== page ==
New logos to protect authentic British foods unveiled
New rules and logos to protect traditional British foods such as Stilton cheese and Melton Mowbray pork pies have been set out by the Government.
The protections for British foods will replace the EU’s geographical indication scheme – which safeguards traditional food and drink ranging from champagne to parmesan cheese – after the end of the Brexit transition period.
It will mean shoppers will be able to buy authentic food and drink such as Scotch whisky and Welsh lamb confident about where it has come from and how it has been produced.
The schemes will also protect British producers from imitation, officials said.
The geographical indications (GIs) will only be given to regional and traditional foods whose authenticity can be guaranteed, with logos displayed on any produce that is given this status.
Legislation for the GI protections has been laid in Parliament and will replace the EU’s schemes on January 1 2021. It sets out the legal framework in England, Scotland and Wales to administer and enforce the scheme.
The legislation will also establish the new logos in law and ensure continued protection of existing UK and non-UK origin GIs agreed through trade agreements.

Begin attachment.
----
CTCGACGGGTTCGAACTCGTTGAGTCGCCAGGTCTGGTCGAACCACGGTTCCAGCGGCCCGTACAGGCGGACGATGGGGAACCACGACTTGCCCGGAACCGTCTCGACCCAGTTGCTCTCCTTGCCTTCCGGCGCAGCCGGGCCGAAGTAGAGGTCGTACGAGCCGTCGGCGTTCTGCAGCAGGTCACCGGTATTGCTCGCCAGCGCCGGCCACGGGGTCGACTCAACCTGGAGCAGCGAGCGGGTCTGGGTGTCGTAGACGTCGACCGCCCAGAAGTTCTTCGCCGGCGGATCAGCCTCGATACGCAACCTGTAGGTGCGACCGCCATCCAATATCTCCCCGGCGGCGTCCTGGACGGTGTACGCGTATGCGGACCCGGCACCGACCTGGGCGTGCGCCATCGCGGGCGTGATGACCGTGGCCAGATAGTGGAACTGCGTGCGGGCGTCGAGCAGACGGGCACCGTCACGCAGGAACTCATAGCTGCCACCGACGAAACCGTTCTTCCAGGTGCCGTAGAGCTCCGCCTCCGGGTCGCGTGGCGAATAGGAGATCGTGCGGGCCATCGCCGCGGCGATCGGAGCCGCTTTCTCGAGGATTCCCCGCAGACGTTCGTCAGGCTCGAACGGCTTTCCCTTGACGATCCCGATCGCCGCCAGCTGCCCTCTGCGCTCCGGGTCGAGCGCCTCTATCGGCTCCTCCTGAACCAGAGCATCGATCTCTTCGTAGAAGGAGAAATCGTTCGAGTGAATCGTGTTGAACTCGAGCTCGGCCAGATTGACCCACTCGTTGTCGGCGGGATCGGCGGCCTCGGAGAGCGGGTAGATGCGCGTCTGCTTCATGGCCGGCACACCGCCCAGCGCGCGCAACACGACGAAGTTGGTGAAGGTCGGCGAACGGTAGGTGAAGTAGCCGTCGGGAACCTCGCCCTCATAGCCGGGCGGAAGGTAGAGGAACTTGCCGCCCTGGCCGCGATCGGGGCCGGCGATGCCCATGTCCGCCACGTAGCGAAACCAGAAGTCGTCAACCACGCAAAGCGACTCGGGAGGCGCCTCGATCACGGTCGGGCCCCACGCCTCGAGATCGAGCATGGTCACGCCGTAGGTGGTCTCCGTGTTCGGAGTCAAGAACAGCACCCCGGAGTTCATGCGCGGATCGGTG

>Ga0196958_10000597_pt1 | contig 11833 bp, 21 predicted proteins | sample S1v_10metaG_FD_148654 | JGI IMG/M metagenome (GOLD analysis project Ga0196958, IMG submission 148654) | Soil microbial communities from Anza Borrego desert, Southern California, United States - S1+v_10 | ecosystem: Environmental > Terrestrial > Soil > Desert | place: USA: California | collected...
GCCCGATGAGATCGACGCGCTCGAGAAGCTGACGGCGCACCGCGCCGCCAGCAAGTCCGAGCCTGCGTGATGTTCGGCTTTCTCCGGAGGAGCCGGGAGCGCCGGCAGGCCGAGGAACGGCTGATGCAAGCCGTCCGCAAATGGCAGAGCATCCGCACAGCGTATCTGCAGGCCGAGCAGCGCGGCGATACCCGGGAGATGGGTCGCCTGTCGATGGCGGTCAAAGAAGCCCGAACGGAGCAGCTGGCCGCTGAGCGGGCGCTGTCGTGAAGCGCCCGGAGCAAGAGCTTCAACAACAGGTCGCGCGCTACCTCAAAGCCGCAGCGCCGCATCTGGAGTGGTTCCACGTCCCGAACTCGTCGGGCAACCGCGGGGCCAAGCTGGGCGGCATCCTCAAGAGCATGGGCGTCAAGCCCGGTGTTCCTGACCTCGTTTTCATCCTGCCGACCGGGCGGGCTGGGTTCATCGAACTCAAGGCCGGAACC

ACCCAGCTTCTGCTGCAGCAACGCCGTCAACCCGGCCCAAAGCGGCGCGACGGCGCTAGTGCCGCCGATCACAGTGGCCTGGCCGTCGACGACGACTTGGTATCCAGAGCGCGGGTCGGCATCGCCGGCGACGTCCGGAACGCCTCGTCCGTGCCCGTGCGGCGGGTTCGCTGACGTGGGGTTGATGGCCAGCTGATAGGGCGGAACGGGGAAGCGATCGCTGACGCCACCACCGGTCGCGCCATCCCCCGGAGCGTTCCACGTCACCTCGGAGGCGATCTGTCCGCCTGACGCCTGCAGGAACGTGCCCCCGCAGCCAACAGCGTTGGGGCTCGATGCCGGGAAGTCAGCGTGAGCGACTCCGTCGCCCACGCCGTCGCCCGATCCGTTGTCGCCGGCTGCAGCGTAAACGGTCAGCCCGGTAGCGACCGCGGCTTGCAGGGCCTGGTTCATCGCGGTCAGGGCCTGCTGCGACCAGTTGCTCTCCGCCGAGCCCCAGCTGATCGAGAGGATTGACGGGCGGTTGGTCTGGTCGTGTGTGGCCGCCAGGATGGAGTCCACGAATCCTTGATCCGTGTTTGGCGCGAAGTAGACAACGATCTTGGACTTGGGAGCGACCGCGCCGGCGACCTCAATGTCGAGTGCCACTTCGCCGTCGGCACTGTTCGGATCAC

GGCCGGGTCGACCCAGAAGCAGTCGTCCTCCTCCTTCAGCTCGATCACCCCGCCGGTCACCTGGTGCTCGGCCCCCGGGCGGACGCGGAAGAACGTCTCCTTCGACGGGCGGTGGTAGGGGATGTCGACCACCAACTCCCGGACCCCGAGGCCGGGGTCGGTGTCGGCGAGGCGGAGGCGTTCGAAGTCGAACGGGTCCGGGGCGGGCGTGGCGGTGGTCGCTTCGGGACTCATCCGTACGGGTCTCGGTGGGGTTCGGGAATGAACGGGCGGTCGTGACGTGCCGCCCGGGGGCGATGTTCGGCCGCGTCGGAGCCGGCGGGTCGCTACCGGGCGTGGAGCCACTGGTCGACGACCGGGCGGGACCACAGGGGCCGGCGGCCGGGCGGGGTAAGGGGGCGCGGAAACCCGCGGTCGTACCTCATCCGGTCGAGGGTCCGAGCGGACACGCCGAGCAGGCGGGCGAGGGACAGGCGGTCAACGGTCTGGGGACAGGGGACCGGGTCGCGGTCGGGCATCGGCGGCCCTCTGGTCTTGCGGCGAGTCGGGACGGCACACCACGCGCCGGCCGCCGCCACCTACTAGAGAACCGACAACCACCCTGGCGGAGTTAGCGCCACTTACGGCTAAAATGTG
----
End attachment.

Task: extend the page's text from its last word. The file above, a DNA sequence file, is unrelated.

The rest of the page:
All UK products currently protected under the EU’s GI schemes will continue to be protected in the UK and Europe after the end of the transition period.
And the Government said it was working to expand protections through free trade agreements with other countries, such as Japan.
Environment Secretary George Eustice said: “The new UK protected food name scheme will replace the old EU one and will ensure that we continue to recognise and celebrate protected food names and local recipes across our country.
“The new logos launched today will become a staple on supermarket aisles in the UK and mean shoppers will be able to pick the best of British, from Scotch whisky and Welsh lamb to Cornish clotted cream.”
For the duration of the Northern Ireland protocol, the EU GI schemes will protect products when they are sold in Northern Ireland and the EU, and the UK GI schemes will protect products when they are sold in Great Britain.